This table lists symptoms that people with this disease may have. For most diseases, symptoms will vary from person to person. People with the same disease may not have all the symptoms listed. This information comes from a database called the Human Phenotype Ontology (HPO) . The HPO collects information on symptoms that have been described in medical resources. The HPO is updated regularly. Use the HPO ID to access more in-depth information about a symptom.
|Medical Terms||Other Names||
|Percent of people who have these symptoms is not available through HPO|
Disproportionate short-trunked dwarfism
Disproportionate short-trunked short stature
Short-trunked dwarfism[ more ]
|Hump-shaped mound of bone in central and posterior portions of vertebral endplate||0004594|
|Hypoplasia of the capital femoral epiphysis||
Small innermost thighbone end part
Underdevelopment of the innermost thighbone end part[ more ]
|Hypoplastic iliac wing||0002866|
Irregular end part of long bone
Round back[ more ]
|Limitation of joint mobility||
Decreased joint mobility
Decreased mobility of joints
Limited joint mobility
Limited joint motion[ more ]
|Opacification of the corneal stroma||0007759|
|Short femoral neck||
Short neck of thighbone
Decreased length of neck
Making a diagnosis for a genetic or rare disease can often be challenging. Healthcare professionals typically look at a person’s medical history, symptoms, physical exam, and laboratory test results in order to make a diagnosis. The following resources provide information relating to diagnosis and testing for this condition. If you have questions about getting a diagnosis, you should contact a healthcare professional.
Research helps us better understand diseases and can lead to advances in diagnosis and treatment. This section provides resources to help you learn about medical research and ways to get involved.
Support and advocacy groups can help you connect with other patients and families, and they can provide valuable services. Many develop patient-centered information and are the driving force behind research for better treatments and possible cures. They can direct you to research, resources, and services. Many organizations also have experts who serve as medical advisors or provide lists of doctors/clinics. Visit the group’s website or contact them to learn about the services they offer. Inclusion on this list is not an endorsement by GARD.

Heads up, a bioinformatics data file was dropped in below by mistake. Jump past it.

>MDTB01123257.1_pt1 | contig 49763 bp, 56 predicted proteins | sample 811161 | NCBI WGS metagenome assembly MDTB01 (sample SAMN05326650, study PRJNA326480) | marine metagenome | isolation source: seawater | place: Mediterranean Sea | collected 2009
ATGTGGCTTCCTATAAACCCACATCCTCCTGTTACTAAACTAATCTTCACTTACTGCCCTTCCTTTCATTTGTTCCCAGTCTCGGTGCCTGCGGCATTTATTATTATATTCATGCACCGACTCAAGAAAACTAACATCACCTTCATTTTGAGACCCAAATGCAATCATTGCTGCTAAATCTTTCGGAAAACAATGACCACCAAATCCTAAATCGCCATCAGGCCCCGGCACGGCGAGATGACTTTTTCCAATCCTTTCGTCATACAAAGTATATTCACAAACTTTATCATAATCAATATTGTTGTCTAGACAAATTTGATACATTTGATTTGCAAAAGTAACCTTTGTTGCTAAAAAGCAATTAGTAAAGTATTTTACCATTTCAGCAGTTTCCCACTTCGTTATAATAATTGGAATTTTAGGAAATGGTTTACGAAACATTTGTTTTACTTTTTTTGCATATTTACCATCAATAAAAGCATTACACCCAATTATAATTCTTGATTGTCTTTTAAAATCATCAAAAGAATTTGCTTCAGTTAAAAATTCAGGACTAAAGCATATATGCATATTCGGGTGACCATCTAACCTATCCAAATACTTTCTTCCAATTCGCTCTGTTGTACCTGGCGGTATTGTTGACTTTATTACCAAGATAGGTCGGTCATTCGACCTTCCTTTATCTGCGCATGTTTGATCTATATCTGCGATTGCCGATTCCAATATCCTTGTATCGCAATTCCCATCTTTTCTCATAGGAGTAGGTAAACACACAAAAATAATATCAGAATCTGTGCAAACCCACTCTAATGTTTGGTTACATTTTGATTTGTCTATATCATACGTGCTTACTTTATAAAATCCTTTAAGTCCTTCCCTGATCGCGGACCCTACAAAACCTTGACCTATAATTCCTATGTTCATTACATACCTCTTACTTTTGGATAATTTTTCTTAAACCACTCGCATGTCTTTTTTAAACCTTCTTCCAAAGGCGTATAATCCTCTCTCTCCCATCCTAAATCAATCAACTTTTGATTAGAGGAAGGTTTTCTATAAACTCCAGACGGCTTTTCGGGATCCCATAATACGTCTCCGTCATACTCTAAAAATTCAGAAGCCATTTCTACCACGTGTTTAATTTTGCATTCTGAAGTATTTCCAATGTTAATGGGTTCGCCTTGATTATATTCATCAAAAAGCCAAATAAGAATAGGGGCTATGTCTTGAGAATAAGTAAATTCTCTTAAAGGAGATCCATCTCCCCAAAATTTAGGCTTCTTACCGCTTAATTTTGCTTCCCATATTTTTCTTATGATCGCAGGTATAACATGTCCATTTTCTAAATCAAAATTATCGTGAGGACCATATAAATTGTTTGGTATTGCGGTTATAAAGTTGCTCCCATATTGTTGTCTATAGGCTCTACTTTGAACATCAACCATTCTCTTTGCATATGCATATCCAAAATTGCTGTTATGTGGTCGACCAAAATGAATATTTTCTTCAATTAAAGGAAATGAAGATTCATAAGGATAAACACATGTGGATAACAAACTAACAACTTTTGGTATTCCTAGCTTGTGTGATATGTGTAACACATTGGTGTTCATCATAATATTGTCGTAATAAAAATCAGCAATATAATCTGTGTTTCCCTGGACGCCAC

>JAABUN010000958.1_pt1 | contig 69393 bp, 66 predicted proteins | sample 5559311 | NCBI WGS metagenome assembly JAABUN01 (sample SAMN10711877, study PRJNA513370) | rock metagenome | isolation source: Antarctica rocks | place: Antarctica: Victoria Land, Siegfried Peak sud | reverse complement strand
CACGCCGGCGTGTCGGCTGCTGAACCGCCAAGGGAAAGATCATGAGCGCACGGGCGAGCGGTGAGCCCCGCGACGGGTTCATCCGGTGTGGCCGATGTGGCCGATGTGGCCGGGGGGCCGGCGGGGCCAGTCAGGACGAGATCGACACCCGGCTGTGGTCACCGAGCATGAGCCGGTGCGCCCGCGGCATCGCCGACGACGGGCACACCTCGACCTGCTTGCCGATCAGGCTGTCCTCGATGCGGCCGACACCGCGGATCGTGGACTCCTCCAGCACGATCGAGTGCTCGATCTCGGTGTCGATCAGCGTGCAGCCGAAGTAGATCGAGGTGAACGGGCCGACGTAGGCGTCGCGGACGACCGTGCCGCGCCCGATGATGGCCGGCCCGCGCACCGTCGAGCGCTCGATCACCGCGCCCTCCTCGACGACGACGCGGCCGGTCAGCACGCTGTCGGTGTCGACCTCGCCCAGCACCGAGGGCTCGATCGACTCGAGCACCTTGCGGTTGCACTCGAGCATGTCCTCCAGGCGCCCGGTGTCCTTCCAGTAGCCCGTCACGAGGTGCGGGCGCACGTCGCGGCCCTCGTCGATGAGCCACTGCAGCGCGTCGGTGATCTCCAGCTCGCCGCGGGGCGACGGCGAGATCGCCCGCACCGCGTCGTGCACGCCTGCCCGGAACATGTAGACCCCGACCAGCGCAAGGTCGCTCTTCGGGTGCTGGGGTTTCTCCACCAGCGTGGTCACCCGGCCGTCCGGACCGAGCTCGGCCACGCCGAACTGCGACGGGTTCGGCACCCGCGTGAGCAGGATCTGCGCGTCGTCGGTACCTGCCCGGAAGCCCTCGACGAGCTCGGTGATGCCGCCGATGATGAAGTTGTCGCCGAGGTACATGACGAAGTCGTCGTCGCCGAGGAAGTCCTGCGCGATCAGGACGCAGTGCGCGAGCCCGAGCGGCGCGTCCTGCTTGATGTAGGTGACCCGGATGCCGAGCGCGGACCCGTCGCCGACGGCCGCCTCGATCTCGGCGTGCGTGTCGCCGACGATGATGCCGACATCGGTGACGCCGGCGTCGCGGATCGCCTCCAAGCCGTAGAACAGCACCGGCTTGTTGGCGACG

Living with a genetic or rare disease can impact the daily lives of patients and families. These resources can help families navigate various aspects of living with a rare disease.
These resources provide more information about this condition or associated symptoms. The in-depth resources contain medical and scientific language that may be hard to understand. You may want to review these resources with a medical professional.
New NCATS Rare Diseases Research Video
December 27, 2017
Rare Disease Day at NIH on March 1, 2018
December 19, 2017
Questions sent to GARD may be posted here if the information could be helpful to others. We remove all identifying information when posting a question to protect your privacy. If you do not want your question posted, please let us know. Submit a new question
I have a brother with X-linked spondyloepiphyseal dysplasia. I would like general information about this condition, including hip replacement surgery. I am also looking for doctors that might be able to help with the hip pain. See answer